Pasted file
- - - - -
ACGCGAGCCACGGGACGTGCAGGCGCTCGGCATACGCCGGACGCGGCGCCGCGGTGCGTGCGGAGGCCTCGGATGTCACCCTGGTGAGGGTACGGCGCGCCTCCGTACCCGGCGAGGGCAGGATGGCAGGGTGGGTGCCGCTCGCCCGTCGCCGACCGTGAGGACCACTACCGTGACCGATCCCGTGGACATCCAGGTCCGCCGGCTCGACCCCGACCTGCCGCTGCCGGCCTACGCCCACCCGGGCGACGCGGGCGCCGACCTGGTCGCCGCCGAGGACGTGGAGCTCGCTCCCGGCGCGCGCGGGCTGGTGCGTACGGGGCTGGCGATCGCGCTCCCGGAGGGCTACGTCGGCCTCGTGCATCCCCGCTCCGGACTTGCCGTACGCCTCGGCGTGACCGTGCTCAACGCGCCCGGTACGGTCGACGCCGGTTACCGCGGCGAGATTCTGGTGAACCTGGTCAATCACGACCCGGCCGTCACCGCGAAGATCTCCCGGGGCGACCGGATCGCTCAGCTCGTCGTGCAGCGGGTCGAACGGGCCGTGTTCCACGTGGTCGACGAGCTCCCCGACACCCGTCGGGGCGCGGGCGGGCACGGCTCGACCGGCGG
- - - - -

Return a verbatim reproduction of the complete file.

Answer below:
ACGCGAGCCACGGGACGTGCAGGCGCTCGGCATACGCCGGACGCGGCGCCGCGGTGCGTGCGGAGGCCTCGGATGTCACCCTGGTGAGGGTACGGCGCGCCTCCGTACCCGGCGAGGGCAGGATGGCAGGGTGGGTGCCGCTCGCCCGTCGCCGACCGTGAGGACCACTACCGTGACCGATCCCGTGGACATCCAGGTCCGCCGGCTCGACCCCGACCTGCCGCTGCCGGCCTACGCCCACCCGGGCGACGCGGGCGCCGACCTGGTCGCCGCCGAGGACGTGGAGCTCGCTCCCGGCGCGCGCGGGCTGGTGCGTACGGGGCTGGCGATCGCGCTCCCGGAGGGCTACGTCGGCCTCGTGCATCCCCGCTCCGGACTTGCCGTACGCCTCGGCGTGACCGTGCTCAACGCGCCCGGTACGGTCGACGCCGGTTACCGCGGCGAGATTCTGGTGAACCTGGTCAATCACGACCCGGCCGTCACCGCGAAGATCTCCCGGGGCGACCGGATCGCTCAGCTCGTCGTGCAGCGGGTCGAACGGGCCGTGTTCCACGTGGTCGACGAGCTCCCCGACACCCGTCGGGGCGCGGGCGGGCACGGCTCGACCGGCGG